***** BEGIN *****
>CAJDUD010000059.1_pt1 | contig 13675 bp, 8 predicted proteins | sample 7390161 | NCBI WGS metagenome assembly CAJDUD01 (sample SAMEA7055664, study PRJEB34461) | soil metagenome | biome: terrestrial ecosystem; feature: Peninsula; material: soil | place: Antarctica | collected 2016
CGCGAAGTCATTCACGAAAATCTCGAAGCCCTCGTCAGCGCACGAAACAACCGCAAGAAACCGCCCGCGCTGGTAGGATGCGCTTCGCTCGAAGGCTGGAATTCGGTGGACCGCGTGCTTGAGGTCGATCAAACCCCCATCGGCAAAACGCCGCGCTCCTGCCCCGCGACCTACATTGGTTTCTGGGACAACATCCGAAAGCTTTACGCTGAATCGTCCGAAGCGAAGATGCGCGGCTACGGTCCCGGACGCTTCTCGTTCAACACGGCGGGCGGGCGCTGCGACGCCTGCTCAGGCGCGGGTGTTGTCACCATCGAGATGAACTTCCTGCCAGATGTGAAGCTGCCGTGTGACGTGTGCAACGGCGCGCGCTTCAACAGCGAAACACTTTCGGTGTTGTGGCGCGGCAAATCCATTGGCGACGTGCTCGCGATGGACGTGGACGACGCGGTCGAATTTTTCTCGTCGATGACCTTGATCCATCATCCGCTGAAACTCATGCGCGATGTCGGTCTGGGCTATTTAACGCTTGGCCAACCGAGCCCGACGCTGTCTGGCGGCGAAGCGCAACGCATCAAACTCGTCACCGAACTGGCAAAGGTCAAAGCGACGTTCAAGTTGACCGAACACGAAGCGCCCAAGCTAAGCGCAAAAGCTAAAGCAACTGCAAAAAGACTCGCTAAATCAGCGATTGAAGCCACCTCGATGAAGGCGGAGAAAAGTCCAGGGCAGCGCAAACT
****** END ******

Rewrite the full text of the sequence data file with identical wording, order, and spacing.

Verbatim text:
>CAJDUD010000059.1_pt1 | contig 13675 bp, 8 predicted proteins | sample 7390161 | NCBI WGS metagenome assembly CAJDUD01 (sample SAMEA7055664, study PRJEB34461) | soil metagenome | biome: terrestrial ecosystem; feature: Peninsula; material: soil | place: Antarctica | collected 2016
CGCGAAGTCATTCACGAAAATCTCGAAGCCCTCGTCAGCGCACGAAACAACCGCAAGAAACCGCCCGCGCTGGTAGGATGCGCTTCGCTCGAAGGCTGGAATTCGGTGGACCGCGTGCTTGAGGTCGATCAAACCCCCATCGGCAAAACGCCGCGCTCCTGCCCCGCGACCTACATTGGTTTCTGGGACAACATCCGAAAGCTTTACGCTGAATCGTCCGAAGCGAAGATGCGCGGCTACGGTCCCGGACGCTTCTCGTTCAACACGGCGGGCGGGCGCTGCGACGCCTGCTCAGGCGCGGGTGTTGTCACCATCGAGATGAACTTCCTGCCAGATGTGAAGCTGCCGTGTGACGTGTGCAACGGCGCGCGCTTCAACAGCGAAACACTTTCGGTGTTGTGGCGCGGCAAATCCATTGGCGACGTGCTCGCGATGGACGTGGACGACGCGGTCGAATTTTTCTCGTCGATGACCTTGATCCATCATCCGCTGAAACTCATGCGCGATGTCGGTCTGGGCTATTTAACGCTTGGCCAACCGAGCCCGACGCTGTCTGGCGGCGAAGCGCAACGCATCAAACTCGTCACCGAACTGGCAAAGGTCAAAGCGACGTTCAAGTTGACCGAACACGAAGCGCCCAAGCTAAGCGCAAAAGCTAAAGCAACTGCAAAAAGACTCGCTAAATCAGCGATTGAAGCCACCTCGATGAAGGCGGAGAAAAGTCCAGGGCAGCGCAAACT